At the US Coun­cil,  we stand unit­ed in our pur­suit for a safer, more equi­table world for all.  Togeth­er, we can cre­ate a last­ing change to ensure that every indi­vid­ual,  regard­less of gen­der, can live in a free life from vio­lence and trauma.

As you can see here, in June 2024,  the US Coun­cil will host its very first glob­al con­fer­ence in Mia­mi, Flori­da. 

This con­fer­ence is sur­vivor-led and trau­ma-informed,  and we aim for it to be a trans­for­ma­tive pub­lic health inter­ven­tion,  and we aim for it to be edu­cat­ing and capac­i­ty-build­ing  to help address the often-over­looked issue of vio­lence against men and boys.  With a focus on redefin­ing this again as a health issue,  we’re hop­ing to bring to this con­fer­ence the pri­vate sec­tor,  gov­ern­ment, health care, social ser­vices, crim­i­nal jus­tice sec­tor  with­in this so we can gain prac­ti­cal knowl­edge and skills  that are nec­es­sary to pre­vent and respond effec­tive­ly to all forms of violence.

Through a height­ened aware­ness of the scope of trau­ma,  trau­mat­ic expe­ri­ences by males,  atten­dees will explore the struc­tur­al deter­mi­nants of numer­ous types of vio­lence  relat­ed to impacts on men­tal and phys­i­cal health,  edu­ca­tion attain­abil­i­ty, crim­i­nal jus­tice involve­ment,  re-vic­tim­i­sa­tion, finan­cial sta­bil­i­ty, and pub­lic safe­ty.  I take this oppor­tu­ni­ty to invite you all to Mia­mi next year  and sup­port of our work that includ­ing men and boys in our dis­cus­sion final­ly.  While it is so impor­tant to address human traf­fick­ing and human rights,  which demand are unwa­ver­ing atten­tion and col­lab­o­ra­tive efforts,  it is also impor­tant that we stand togeth­er and we are inclu­sive  when iden­ti­fy­ing poten­tial vic­tims  of some of the most severe vio­la­tions of our human rights.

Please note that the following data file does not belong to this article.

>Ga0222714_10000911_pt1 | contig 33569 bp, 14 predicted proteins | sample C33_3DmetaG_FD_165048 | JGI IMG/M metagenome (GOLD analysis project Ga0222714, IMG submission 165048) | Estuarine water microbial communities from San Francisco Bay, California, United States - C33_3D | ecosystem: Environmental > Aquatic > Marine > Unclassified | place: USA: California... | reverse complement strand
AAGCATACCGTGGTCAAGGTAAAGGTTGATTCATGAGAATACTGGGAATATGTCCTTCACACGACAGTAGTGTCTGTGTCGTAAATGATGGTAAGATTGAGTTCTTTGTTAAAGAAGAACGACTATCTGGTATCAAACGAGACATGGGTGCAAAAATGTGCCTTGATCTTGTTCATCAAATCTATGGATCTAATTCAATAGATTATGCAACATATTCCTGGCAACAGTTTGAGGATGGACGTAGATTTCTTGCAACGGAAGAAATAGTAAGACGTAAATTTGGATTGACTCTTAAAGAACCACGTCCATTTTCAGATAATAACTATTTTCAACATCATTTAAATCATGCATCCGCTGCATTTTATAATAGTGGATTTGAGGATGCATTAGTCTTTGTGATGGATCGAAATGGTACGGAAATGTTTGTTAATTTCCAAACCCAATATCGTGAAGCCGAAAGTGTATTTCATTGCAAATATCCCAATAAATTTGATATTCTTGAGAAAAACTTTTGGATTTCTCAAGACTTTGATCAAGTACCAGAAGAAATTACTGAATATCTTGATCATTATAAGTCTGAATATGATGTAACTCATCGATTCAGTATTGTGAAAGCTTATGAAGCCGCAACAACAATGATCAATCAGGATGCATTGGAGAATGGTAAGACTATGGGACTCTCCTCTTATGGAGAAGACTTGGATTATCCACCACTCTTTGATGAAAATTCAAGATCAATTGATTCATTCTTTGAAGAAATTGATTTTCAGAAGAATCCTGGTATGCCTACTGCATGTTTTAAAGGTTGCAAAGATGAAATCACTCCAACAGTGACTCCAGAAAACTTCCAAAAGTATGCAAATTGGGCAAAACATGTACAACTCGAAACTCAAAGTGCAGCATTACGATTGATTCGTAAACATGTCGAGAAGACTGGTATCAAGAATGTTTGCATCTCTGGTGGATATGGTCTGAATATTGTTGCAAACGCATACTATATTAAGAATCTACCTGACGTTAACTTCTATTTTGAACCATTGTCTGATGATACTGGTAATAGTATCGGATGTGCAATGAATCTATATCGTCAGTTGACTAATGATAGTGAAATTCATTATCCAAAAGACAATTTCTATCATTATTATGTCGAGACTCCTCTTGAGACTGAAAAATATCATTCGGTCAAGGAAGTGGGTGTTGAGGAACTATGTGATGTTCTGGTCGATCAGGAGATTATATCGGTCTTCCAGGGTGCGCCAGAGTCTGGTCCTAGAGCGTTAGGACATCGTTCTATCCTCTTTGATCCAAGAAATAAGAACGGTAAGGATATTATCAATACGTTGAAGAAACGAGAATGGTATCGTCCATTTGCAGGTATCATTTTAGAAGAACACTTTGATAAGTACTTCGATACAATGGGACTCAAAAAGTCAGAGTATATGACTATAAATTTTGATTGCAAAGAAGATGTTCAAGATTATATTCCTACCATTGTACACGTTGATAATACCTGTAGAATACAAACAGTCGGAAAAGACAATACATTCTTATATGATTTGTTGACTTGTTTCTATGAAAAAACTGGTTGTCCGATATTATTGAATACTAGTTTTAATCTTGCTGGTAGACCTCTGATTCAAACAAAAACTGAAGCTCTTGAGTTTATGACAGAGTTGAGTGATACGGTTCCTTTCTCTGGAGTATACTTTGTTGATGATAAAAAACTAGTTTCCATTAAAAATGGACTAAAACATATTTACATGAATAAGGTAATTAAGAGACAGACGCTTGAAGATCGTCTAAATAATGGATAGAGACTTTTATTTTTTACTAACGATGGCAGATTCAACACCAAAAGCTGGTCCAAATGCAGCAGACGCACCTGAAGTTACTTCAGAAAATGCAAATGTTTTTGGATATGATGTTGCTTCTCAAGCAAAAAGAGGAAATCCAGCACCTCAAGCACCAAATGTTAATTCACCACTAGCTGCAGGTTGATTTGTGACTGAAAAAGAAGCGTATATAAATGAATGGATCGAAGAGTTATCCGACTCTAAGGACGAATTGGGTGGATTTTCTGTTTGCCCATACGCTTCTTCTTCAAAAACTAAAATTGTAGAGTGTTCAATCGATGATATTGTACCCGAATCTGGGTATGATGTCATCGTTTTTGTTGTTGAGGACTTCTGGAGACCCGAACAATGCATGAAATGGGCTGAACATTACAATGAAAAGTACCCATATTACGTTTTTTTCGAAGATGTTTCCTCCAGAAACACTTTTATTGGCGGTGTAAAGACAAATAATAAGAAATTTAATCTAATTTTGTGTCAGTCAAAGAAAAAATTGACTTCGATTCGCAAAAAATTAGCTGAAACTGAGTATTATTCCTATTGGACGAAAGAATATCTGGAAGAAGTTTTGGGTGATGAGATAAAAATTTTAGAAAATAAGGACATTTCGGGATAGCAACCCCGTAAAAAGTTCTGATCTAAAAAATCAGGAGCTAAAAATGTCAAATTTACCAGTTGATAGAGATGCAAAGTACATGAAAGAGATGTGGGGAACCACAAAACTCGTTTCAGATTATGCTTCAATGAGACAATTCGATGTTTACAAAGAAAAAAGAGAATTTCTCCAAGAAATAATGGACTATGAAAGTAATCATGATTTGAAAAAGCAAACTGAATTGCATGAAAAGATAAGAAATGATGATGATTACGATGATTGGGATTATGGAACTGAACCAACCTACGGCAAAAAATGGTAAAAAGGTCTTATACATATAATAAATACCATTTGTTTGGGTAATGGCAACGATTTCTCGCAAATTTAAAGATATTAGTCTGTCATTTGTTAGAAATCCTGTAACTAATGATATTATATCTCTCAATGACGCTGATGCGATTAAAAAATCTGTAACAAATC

Let’s not for­get that vic­tims can be of any gen­der and of any age,  and would like to fin­ish a quote from John-Michael Lan­der,  founder of An Ath­lete’s Silence, a lived expert,  and a man whose resilience and inner strength  inspires my ongo­ing com­mit­ment to advo­cate for uni­ver­sal human rights.  With his gra­cious per­mis­sion, I present his statement:

“We need to look at the long term effects  of sex­u­al abuse and traf­fick­ing as two sep­a­rate enti­ties,  the traf­fick­ing event itself  and num­ber two, the mean­ing the sur­vivors placed on the event.  Feel­ings and emo­tions.  The event is trau­mat­ic and extor­tion from the exte­ri­or pres­ence,  but the inner mean­ing we attach to under­stand and com­pre­hend why it hap­pened  can be much more detri­men­tal.  Since the expe­ri­ence,  sur­vivors strug­gle every day bat­tling against the inter­nal neg­a­tive self-talk  to appear and func­tion nor­mal­ly as pos­si­ble,  based on the stig­mas of our soci­ety bestowed upon us. 

In hind­sight, I realised I pun­ished myself through shame,  guilt and embar­rass­ment and neg­a­tive self-talk.  As sur­vivors pur­sue their heal­ing jour­ney, they are not very far from being trig­gered  by out­side influ­ences that will rapid­ly return their psy­che to the exact moment  of the event,  even if they have had per­fect in the numb­ing and dis­tance strate­gies  to pro­tect them­selves.  Since each sur­vivor is unique,  their heal­ing jour­ney needs to be indi­vid­u­al­ly devised for opti­mum suc­cess.  Shar­ing our sto­ries help oth­ers  while pro­vid­ing our­selves with the crit­i­cal insight to heal.  I want peo­ple to under­stand that heal­ing is a life­long jour­ney.  So human rights are non-nego­tiable and fun­da­men­tal,  guid­ing our col­lec­tive respon­si­bil­i­ty, as we have said,  towards a more humane and just soci­ety.” 

So I urge you here to take this knowl­edge gained from today’s meet­ing  and to turn it into action.  Whether you work in pol­i­cy, leg­is­la­tion, inves­ti­ga­tions or any oth­er field,  your con­tri­bu­tion mat­ters.  Togeth­er, we can make mean­ing­ful impact  and con­tribute to a world where human traf­fick­ing is erad­i­cat­ed  and sur­vivors are pro­vid­ed with the sup­port and care they deserve,  regard­less of their sta­tus,  their eth­nic­i­ty, their reli­gion or gen­ders because all sur­vivors matter.

Thank you very much.